As a professional athlete, I don’t expect Tomlin has my mediocre Josh Tomlin dreams. Josh Tomlin probably dreams of being Kluber, or at least Cy Young Bret Saberhagen, or Greg Maddux. The Indians don’t dream, they’re realists–the new contract pays Tomlin like the risky fifth-starter-with-upside he is. It’s a great bet on a guy who may become expendable by May, and lets the team maintain their depth for the next three seasons (thanks to an option year). We don’t have to pretend that Tomlin will have the 29th-best DRA among starting pitchers again next year. We...and he...and the Indians...just need him to be the same old Josh Tomlin. That’s good enough. —Bryan Grosnick
Signed OF-L Jaff Decker to a minor-league deal. [1/23]
Once described in the Annual as "Matt Stairs-meets-Snake Plissken," Decker failed to escape Indianapolis for most of his two seasons with the Pirates. At first glance, the road from Durham to St. Petersburg appears as untraversable as the one leading to Pittsburgh. The Rays have Kevin Kiermaier and Steven Souza entrenched in their daily lineup, as well as a left-handed first baseman and designated hitter, and enough left-field options to keep them juggling deep into the summer.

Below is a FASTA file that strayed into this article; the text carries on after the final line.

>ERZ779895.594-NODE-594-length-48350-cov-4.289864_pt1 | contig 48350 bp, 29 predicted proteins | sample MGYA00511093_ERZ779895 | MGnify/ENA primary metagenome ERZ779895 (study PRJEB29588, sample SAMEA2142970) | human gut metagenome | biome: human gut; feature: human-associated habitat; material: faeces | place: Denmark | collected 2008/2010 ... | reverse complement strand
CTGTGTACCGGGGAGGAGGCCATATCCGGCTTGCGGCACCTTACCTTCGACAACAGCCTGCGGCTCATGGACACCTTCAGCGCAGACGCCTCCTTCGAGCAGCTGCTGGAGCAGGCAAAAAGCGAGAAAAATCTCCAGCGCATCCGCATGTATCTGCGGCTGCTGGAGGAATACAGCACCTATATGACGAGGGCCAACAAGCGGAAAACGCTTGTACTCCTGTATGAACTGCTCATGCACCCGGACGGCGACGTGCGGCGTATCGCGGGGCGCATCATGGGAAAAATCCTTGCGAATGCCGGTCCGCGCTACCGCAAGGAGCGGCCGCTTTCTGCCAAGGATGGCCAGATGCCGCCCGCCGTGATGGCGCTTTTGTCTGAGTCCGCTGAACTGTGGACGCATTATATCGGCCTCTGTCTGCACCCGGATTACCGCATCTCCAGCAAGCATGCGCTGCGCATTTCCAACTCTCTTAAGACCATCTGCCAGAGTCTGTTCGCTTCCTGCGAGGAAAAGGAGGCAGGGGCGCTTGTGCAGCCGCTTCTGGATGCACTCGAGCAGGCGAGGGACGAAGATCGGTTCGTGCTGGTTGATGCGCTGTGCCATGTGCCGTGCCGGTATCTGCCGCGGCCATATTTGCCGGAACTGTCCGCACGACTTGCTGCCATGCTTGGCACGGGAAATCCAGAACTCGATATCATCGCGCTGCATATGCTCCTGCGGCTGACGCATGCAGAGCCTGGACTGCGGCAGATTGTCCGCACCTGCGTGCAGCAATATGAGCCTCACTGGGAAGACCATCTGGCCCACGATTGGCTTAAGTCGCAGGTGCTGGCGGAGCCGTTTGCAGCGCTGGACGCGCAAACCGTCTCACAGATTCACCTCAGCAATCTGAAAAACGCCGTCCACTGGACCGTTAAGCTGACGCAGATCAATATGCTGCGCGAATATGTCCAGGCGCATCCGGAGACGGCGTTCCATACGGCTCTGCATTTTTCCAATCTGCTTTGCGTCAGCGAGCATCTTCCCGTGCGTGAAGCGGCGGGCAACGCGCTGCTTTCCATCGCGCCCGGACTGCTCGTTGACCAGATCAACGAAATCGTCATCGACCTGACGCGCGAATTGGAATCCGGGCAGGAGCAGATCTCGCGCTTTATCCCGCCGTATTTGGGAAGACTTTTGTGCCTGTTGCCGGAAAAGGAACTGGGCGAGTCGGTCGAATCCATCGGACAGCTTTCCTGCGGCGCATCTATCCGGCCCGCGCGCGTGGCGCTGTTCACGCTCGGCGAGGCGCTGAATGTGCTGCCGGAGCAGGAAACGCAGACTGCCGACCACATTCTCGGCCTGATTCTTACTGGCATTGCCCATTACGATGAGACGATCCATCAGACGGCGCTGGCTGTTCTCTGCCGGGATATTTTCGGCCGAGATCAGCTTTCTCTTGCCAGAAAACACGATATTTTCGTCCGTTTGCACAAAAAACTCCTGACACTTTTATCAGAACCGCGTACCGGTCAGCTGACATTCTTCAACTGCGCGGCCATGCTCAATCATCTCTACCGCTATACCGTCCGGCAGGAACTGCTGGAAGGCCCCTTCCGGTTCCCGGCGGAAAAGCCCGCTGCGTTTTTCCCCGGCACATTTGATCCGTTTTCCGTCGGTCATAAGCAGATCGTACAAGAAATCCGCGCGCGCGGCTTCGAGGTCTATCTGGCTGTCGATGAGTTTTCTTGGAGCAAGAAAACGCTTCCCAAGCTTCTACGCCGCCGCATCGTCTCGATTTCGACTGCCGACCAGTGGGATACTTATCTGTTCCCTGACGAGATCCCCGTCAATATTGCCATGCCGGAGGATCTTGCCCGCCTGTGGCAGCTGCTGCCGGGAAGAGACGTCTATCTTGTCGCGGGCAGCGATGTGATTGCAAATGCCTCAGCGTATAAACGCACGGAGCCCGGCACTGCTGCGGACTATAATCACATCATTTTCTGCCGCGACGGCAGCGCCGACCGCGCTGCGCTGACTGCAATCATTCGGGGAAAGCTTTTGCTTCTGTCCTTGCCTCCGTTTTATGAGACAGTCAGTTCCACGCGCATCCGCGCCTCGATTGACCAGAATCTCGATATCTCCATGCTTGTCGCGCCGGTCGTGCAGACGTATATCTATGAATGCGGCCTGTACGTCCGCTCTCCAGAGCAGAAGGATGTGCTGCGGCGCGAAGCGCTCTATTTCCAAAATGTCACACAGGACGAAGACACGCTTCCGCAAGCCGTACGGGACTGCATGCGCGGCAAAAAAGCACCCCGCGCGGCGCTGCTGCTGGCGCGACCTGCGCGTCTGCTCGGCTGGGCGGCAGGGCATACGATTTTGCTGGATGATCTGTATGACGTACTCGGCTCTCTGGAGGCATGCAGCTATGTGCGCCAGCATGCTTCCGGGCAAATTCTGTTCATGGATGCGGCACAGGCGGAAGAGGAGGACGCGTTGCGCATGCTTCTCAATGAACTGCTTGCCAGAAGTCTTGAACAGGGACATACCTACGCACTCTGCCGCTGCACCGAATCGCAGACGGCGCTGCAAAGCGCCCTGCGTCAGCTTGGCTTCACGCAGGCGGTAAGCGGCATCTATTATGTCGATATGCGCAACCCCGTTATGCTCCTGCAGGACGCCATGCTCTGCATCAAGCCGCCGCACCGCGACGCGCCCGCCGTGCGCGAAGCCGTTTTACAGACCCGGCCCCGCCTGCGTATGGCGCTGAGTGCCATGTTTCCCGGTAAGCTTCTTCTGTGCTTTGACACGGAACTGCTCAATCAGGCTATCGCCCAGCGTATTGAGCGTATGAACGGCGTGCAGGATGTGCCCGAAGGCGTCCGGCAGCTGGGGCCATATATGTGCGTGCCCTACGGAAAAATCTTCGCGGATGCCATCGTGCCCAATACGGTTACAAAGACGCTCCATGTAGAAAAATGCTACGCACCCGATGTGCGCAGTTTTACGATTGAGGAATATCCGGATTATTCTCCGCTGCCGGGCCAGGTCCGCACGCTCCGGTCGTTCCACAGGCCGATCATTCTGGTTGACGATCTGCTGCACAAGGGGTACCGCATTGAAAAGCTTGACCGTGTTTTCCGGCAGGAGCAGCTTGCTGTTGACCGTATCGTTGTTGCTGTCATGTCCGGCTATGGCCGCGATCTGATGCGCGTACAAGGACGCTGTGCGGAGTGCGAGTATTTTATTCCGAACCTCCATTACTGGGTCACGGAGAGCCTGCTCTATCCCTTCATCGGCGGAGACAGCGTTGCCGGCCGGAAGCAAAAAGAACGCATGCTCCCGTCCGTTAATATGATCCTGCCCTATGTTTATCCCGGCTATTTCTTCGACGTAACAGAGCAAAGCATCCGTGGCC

Obviously Decker has his pluses—or his plus, anyway. His patient approach has borne impressive on-base percentages throughout his minor-league career, including a .369 mark in Triple-A. Yet he lacks the bat control and power to become John Jaso, or the speed and defense to become Sam Fuld. Where does that leave Decker? In the International League, again, where he'll wait for James Loney or Logan Morrison to tweak something. At that point, who knows, Decker might get his long-awaited shot. —R.J. Anderson
Signed LHP Chris Capuano to a minor-league deal. [1/25]
While it's not a homecoming by definition, there is something sweet about Capuano returning to the organization with whom he threw more than 700 innings last decade. Savor those warm and fuzzy feelings for as long as you can, because they'll be hard to maintain when camp opens. Capuano had a miserable year with the Yankees, all the while providing little reason to believe he has more left in the tank. It's tough to bet on a rebound effort from any 37-year-old, let alone one who made a career out of being average. Maybe Capuano stuns everyone and wins a roster spot, but this seems like a favor to an old friend above all. —R.J. Anderson
Signed OF-L David Lough to a minor-league deal. [1/25]
Lough turned 30 last week. His reward? An invitation to spend February and March in sunny Clearwater. Not bad. What is bad is how Lough's stock has crumbled over the last 13 months. Previously considered a solid reserve outfielder—one who'd contribute a little with the stick and run down darn near everything hit to his side of the lawn—he's since suffered through a miserable 2015 that saw him lose his 40-man roster spot in August. As such, Lough is now starting from the bottom of the ziggurat with a new organization. Expect him to get a look if/when the Phillies suffer an injury—provided, that is, he shows he can still hit Triple-A pitching. —R.J. Anderson